In culture[edit]

The name Deneb Algenubi was from Arabic ذنب ألجنبي - ðánab al-janūbii, meaning the southern tail of the sea monster. In the catalogue of stars in the Calendarium of Al Achsasi al Mouakket, this star was designated Aoul al Naamat (أول ألنعمة - awwil al naʽāmāt), which was translated into Latin as Prima Struthionum, meaning the first ostrich.[9] This star, along with θ Cet (Thanih al Naamat), τ Cet (Thalath Al Naamat), ζ Cet (Baten Kaitos) and υ Cet, were Al Naʽāmāt (ألنعمة), the Hen Ostriches.[10][11]

In Chinese, 天倉 (Tiān Cāng), meaning Square Celestial Granary, refers to an asterism consisting of η Ceti, ι Ceti, θ Ceti, ζ Ceti, τ Ceti and 57 Ceti.[12] Consequently, η Ceti itself is known as 天倉二 (Tiān Cāng èr, English: the Second Star of Square Celestial Granary.)[13]

References[edit]

  1. ^ a b c d e f van Leeuwen, F. (November 2007), "Validation of the new Hipparcos reduction", Astronomy and Astrophysics 474 (2): 653–664, arXiv:0708.1752, Bibcode:2007A&A...474..653V, doi:10.1051/0004-6361:20078357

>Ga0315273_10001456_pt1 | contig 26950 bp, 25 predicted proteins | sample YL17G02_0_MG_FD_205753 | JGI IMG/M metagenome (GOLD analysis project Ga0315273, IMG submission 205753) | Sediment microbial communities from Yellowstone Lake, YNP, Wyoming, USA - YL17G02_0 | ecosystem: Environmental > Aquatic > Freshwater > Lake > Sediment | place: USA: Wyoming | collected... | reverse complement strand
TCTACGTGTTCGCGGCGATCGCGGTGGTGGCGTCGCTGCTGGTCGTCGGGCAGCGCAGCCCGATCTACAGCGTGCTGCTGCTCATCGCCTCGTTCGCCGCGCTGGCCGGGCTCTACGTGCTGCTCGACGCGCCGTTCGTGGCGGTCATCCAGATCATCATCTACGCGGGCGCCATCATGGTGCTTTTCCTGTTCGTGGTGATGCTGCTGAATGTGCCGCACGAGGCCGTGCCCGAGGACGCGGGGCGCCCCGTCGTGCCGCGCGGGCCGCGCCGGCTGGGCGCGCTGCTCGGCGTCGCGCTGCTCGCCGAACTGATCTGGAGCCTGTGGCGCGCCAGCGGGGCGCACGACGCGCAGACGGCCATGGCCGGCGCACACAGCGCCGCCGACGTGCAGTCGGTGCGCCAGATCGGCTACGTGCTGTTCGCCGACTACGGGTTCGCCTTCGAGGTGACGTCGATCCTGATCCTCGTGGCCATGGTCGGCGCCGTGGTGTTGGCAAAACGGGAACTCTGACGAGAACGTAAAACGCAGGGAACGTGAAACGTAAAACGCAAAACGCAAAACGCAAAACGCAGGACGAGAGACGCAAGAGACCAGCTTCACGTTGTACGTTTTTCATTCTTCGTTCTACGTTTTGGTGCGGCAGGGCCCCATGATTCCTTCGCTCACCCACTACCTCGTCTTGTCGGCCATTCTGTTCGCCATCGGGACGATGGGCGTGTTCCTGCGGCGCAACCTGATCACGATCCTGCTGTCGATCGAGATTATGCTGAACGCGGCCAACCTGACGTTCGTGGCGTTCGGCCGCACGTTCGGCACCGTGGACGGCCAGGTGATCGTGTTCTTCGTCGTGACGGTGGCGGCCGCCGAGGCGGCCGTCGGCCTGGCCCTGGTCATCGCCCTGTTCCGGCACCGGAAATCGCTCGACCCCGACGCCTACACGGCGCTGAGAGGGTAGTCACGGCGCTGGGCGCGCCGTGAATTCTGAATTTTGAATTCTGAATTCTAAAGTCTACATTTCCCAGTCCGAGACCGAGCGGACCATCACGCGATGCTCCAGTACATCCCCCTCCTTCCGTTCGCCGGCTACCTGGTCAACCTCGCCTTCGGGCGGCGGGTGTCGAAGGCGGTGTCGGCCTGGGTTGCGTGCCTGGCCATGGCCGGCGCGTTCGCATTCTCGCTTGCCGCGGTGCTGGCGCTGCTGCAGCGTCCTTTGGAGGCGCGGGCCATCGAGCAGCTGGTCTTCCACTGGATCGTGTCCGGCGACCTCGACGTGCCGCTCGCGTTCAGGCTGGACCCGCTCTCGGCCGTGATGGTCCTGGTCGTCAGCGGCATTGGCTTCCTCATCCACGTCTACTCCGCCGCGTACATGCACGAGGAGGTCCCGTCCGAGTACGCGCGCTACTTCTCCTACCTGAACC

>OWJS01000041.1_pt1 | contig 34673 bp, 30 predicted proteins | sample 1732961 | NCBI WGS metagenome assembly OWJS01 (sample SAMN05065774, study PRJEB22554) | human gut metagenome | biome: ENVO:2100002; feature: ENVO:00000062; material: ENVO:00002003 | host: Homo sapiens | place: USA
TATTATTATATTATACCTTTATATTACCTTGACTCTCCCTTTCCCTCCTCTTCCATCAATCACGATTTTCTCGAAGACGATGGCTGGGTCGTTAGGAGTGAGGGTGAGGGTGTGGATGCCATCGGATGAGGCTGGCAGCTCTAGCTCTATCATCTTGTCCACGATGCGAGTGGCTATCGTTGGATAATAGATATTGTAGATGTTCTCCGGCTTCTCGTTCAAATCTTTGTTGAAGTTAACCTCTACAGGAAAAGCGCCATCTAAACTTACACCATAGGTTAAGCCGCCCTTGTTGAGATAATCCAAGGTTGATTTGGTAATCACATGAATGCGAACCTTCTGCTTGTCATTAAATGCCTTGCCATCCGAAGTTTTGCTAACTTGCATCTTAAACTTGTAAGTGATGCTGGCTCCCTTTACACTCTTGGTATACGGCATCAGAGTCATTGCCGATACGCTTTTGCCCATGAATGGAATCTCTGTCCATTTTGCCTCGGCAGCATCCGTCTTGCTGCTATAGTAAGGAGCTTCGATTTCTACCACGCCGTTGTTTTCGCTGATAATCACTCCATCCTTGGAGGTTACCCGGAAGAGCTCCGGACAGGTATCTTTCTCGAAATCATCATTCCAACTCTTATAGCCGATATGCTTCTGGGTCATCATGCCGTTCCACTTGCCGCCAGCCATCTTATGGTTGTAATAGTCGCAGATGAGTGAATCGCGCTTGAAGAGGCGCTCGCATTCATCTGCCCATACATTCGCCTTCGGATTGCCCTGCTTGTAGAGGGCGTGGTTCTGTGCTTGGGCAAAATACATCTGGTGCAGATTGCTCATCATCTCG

2. ^ a b c d Jennens, P. A.; Helfer, H. L. (September 1975), "A new photometric metal abundance and luminosity calibration for field G and K giants.", Monthly Notices of the Royal Astronomical Society 172: 667–679, Bibcode:1975MNRAS.172..667J 
  3. ^ a b Gray, R. O. et al. (July 2006), "Contributions to the Nearby Stars (NStars) Project: spectroscopy of stars earlier than M0 within 40 pc-The Southern Sample", The Astronomical Journal 132 (1): 161–170, arXiv:astro-ph/0603770, Bibcode:2006AJ....132..161G, doi:10.1086/504637 
  4. ^ a b c d Massarotti, Alessandro et al. (January 2008), "Rotational and Radial Velocities for a Sample of 761 HIPPARCOS Giants and the Role of Binarity", The Astronomical Journal 135 (1): 209–231, Bibcode:2008AJ....135..209M, doi:10.1088/0004-6256/135/1/209 
  5. ^ a b c d e f g Berio, P. et al. (November 2011), "Chromosphere of K giant stars. Geometrical extent and spatial structure detection", Astronomy & Astrophysics 535: A59, arXiv:1109.5476, Bibcode:2011A&A...535A..59B, doi:10.1051/0004-6361/201117479